WASHINGTON — The U.S. Department of Agriculture has awarded 28 grants to
researchers to help solve specialty crop production issues at a time when the
Obama administration is encouraging Americans to eat more fruits and
vegetables, Agriculture Deputy Secretary Kathleen Merrigan said during an
Oct. 25 press call.
The USDA's National Institute of Food & Agriculture awarded more than $46
million through the Specialty Crop Research Initiative, a program established
by the 2008 farm bill to help the industry develop science-based tools.
The projects focused on five areas: improving crop characteristics through
plant breeding, genetics and genomics; addressing threats from pests and
diseases; improving production efficiency, productivity and profitability;
developing innovations and technologies; and developing methods to
improve food safety.
Ms. Merrigan highlighted several projects funded under the initiative: Cornell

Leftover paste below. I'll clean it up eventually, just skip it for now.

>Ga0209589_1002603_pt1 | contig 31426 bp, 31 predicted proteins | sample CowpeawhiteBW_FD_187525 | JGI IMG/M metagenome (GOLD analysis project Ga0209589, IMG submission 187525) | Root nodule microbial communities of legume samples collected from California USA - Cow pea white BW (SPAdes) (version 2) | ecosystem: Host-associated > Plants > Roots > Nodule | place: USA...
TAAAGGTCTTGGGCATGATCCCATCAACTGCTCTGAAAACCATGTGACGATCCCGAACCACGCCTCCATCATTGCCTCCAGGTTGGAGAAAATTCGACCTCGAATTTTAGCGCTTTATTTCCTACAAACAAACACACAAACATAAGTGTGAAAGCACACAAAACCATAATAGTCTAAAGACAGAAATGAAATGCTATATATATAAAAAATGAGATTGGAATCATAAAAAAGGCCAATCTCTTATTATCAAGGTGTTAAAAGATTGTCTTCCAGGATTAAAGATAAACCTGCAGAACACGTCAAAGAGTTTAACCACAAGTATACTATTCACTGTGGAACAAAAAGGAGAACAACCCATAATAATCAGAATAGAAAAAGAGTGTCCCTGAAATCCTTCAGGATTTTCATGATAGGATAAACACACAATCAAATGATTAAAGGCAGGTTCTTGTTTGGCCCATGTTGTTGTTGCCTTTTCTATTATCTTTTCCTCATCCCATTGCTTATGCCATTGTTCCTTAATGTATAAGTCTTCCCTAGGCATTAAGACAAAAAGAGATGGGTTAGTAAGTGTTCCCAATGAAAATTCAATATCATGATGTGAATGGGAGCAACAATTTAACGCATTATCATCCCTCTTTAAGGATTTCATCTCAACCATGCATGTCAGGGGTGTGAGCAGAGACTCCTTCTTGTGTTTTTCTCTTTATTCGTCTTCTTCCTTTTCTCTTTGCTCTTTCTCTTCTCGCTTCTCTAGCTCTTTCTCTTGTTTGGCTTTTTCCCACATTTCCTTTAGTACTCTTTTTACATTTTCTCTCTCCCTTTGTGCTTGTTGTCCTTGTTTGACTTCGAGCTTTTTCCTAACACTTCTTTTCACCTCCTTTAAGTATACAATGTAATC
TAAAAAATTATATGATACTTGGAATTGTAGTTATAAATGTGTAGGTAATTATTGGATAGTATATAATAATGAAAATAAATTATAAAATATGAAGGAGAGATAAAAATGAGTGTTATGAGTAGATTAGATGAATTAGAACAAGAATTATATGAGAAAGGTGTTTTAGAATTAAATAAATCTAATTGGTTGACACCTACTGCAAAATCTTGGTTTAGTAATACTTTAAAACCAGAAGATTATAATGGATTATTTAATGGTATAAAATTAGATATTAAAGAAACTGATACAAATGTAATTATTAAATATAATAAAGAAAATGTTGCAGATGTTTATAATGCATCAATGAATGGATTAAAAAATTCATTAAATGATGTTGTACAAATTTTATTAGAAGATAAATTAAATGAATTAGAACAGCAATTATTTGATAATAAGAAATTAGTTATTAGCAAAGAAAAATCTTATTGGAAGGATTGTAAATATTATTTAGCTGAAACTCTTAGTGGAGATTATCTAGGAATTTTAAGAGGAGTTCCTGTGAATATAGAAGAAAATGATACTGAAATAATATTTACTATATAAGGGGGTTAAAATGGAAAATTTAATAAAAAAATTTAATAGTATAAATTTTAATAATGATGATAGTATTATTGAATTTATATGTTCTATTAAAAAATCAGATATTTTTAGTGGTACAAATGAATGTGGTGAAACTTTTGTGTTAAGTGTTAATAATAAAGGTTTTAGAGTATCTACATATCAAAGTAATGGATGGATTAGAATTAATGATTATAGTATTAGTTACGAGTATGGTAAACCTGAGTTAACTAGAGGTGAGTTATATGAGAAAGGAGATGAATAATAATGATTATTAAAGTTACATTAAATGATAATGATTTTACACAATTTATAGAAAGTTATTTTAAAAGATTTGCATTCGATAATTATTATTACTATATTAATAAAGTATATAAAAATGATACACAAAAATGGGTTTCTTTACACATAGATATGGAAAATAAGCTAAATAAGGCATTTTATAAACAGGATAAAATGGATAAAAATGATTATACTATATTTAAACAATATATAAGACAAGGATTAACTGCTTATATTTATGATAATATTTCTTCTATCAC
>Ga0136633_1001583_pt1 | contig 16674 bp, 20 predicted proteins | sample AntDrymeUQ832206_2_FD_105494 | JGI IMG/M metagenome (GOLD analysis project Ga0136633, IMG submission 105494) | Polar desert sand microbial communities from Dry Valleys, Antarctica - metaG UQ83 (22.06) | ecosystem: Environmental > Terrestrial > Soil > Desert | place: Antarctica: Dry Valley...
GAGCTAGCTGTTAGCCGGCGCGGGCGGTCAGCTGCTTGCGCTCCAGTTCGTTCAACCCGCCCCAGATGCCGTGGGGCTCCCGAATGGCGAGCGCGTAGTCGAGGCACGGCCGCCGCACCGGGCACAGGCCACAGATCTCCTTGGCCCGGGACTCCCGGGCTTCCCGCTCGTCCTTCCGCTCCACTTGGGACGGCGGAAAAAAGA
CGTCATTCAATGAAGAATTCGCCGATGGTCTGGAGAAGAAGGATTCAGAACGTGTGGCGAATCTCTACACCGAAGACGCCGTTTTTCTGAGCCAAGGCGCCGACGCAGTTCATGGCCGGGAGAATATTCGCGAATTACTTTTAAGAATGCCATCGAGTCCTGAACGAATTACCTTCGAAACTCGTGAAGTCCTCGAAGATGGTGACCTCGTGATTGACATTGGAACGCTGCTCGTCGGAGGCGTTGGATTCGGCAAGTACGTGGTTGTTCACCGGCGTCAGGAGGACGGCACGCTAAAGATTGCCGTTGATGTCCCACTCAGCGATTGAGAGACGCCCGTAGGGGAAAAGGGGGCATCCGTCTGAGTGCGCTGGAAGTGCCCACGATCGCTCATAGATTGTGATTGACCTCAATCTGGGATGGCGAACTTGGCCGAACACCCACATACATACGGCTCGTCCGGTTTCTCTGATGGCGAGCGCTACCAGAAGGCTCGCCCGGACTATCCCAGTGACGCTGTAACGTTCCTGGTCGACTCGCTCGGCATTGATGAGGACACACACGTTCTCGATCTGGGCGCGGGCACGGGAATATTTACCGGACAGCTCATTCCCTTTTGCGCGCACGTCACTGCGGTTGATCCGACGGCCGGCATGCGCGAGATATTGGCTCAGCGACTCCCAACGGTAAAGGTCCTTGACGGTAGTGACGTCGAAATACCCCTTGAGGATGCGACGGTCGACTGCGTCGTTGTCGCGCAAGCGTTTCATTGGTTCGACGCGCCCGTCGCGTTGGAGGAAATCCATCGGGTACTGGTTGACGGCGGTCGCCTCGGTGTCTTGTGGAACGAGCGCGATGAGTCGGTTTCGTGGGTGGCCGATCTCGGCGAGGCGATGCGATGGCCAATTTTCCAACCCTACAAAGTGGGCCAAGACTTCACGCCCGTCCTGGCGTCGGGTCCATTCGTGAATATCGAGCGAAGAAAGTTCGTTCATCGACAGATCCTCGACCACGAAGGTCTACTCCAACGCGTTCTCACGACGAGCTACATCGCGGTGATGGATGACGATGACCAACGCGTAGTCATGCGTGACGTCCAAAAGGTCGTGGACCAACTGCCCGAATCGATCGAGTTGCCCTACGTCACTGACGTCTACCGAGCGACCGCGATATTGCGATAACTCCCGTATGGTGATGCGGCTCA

University received $3.2 million to delve into establishing a broccoli industry
in the eastern United States; Pennsylvania State University is set to explore
native pollinators for the apple industry; Colorado State University received
$2.4 million to research pest-management techniques for onions; and the
Agriculture Research Service in California received $2.6 million to look into
sustainable water management methods for vineyards.
This is important research at a time when the Obama administration is
encouraging Americans to eat more fruits and vegetables, Ms. Merrigan said.
Some of the money is earmarked for food-safety innovations, which is
another important topic as Congress is still debating federal food-safety
legislation and the USDA is weighing a federal marketing order for leafy
greens, she added.